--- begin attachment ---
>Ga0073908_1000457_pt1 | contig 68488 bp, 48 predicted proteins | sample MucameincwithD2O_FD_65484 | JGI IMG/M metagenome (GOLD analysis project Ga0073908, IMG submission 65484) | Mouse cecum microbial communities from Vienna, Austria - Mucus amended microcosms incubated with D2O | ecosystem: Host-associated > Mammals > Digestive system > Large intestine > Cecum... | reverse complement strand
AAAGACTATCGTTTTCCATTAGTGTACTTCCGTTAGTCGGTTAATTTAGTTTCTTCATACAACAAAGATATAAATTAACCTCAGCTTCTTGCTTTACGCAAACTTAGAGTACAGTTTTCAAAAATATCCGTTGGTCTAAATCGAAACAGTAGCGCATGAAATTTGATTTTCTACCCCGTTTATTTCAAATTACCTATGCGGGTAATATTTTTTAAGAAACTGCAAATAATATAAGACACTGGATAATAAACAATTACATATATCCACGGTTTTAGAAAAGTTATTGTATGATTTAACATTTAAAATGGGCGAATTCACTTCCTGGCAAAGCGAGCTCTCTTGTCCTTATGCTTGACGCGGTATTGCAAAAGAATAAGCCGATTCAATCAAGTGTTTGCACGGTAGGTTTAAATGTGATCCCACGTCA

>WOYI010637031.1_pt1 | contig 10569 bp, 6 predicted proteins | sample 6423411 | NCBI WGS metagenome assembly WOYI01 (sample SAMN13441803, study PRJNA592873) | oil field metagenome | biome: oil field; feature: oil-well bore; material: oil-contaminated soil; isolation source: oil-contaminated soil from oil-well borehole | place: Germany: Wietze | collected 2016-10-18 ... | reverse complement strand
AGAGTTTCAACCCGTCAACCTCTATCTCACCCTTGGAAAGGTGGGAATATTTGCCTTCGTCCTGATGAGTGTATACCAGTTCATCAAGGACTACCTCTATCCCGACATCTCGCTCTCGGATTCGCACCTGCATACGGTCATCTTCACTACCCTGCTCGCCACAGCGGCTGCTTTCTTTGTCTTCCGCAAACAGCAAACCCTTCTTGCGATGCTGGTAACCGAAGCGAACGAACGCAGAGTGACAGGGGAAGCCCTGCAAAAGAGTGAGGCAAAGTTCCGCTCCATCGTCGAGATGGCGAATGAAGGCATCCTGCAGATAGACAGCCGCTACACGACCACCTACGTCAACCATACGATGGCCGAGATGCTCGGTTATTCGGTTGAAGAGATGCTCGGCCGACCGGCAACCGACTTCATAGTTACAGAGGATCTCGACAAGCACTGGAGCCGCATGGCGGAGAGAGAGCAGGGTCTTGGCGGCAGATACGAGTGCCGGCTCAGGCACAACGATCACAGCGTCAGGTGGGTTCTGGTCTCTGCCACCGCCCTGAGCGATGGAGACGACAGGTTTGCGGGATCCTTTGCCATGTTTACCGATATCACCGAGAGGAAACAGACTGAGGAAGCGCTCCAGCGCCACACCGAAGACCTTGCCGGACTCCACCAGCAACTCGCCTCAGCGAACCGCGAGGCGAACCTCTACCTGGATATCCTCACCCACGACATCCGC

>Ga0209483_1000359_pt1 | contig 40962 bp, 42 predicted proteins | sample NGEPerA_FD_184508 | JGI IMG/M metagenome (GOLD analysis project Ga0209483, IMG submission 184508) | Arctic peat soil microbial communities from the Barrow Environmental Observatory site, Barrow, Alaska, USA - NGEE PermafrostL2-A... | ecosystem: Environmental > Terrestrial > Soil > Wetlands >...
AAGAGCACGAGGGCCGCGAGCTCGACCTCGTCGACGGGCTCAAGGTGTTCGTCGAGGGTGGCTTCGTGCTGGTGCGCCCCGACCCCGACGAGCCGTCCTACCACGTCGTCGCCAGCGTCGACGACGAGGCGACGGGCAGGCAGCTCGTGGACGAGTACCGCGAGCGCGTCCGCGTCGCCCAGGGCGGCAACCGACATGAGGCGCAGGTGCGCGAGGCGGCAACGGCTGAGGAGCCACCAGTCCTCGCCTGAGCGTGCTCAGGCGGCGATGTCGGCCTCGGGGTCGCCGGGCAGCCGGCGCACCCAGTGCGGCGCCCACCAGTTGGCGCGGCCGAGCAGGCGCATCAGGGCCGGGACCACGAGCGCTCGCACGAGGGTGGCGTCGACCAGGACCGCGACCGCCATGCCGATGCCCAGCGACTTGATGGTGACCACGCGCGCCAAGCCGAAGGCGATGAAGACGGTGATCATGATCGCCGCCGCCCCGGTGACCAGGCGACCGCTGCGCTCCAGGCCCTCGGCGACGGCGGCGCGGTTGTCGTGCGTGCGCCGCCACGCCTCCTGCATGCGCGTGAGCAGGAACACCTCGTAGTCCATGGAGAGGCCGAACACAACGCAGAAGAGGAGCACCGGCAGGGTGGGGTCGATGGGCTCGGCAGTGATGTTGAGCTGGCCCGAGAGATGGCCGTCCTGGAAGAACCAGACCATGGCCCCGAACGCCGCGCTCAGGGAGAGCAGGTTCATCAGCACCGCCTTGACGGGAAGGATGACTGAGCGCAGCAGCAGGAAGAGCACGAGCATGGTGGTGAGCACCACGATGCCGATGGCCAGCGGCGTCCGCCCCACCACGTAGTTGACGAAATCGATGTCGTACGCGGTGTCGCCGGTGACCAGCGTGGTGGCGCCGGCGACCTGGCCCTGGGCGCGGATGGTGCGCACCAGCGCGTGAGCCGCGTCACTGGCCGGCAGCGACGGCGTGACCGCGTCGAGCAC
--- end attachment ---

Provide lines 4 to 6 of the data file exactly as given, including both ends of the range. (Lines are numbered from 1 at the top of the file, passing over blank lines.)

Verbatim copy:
AGAGTTTCAACCCGTCAACCTCTATCTCACCCTTGGAAAGGTGGGAATATTTGCCTTCGTCCTGATGAGTGTATACCAGTTCATCAAGGACTACCTCTATCCCGACATCTCGCTCTCGGATTCGCACCTGCATACGGTCATCTTCACTACCCTGCTCGCCACAGCGGCTGCTTTCTTTGTCTTCCGCAAACAGCAAACCCTTCTTGCGATGCTGGTAACCGAAGCGAACGAACGCAGAGTGACAGGGGAAGCCCTGCAAAAGAGTGAGGCAAAGTTCCGCTCCATCGTCGAGATGGCGAATGAAGGCATCCTGCAGATAGACAGCCGCTACACGACCACCTACGTCAACCATACGATGGCCGAGATGCTCGGTTATTCGGTTGAAGAGATGCTCGGCCGACCGGCAACCGACTTCATAGTTACAGAGGATCTCGACAAGCACTGGAGCCGCATGGCGGAGAGAGAGCAGGGTCTTGGCGGCAGATACGAGTGCCGGCTCAGGCACAACGATCACAGCGTCAGGTGGGTTCTGGTCTCTGCCACCGCCCTGAGCGATGGAGACGACAGGTTTGCGGGATCCTTTGCCATGTTTACCGATATCACCGAGAGGAAACAGACTGAGGAAGCGCTCCAGCGCCACACCGAAGACCTTGCCGGACTCCACCAGCAACTCGCCTCAGCGAACCGCGAGGCGAACCTCTACCTGGATATCCTCACCCACGACATCCGC

>Ga0209483_1000359_pt1 | contig 40962 bp, 42 predicted proteins | sample NGEPerA_FD_184508 | JGI IMG/M metagenome (GOLD analysis project Ga0209483, IMG submission 184508) | Arctic peat soil microbial communities from the Barrow Environmental Observatory site, Barrow, Alaska, USA - NGEE PermafrostL2-A... | ecosystem: Environmental > Terrestrial > Soil > Wetlands >...
AAGAGCACGAGGGCCGCGAGCTCGACCTCGTCGACGGGCTCAAGGTGTTCGTCGAGGGTGGCTTCGTGCTGGTGCGCCCCGACCCCGACGAGCCGTCCTACCACGTCGTCGCCAGCGTCGACGACGAGGCGACGGGCAGGCAGCTCGTGGACGAGTACCGCGAGCGCGTCCGCGTCGCCCAGGGCGGCAACCGACATGAGGCGCAGGTGCGCGAGGCGGCAACGGCTGAGGAGCCACCAGTCCTCGCCTGAGCGTGCTCAGGCGGCGATGTCGGCCTCGGGGTCGCCGGGCAGCCGGCGCACCCAGTGCGGCGCCCACCAGTTGGCGCGGCCGAGCAGGCGCATCAGGGCCGGGACCACGAGCGCTCGCACGAGGGTGGCGTCGACCAGGACCGCGACCGCCATGCCGATGCCCAGCGACTTGATGGTGACCACGCGCGCCAAGCCGAAGGCGATGAAGACGGTGATCATGATCGCCGCCGCCCCGGTGACCAGGCGACCGCTGCGCTCCAGGCCCTCGGCGACGGCGGCGCGGTTGTCGTGCGTGCGCCGCCACGCCTCCTGCATGCGCGTGAGCAGGAACACCTCGTAGTCCATGGAGAGGCCGAACACAACGCAGAAGAGGAGCACCGGCAGGGTGGGGTCGATGGGCTCGGCAGTGATGTTGAGCTGGCCCGAGAGATGGCCGTCCTGGAAGAACCAGACCATGGCCCCGAACGCCGCGCTCAGGGAGAGCAGGTTCATCAGCACCGCCTTGACGGGAAGGATGACTGAGCGCAGCAGCAGGAAGAGCACGAGCATGGTGGTGAGCACCACGATGCCGATGGCCAGCGGCGTCCGCCCCACCACGTAGTTGACGAAATCGATGTCGTACGCGGTGTCGCCGGTGACCAGCGTGGTGGCGCCGGCGACCTGGCCCTGGGCGCGGATGGTGCGCACCAGCGCGTGAGCCGCGTCACTGGCCGGCAGCGACGGCGTGACCGCGTCGAGCAC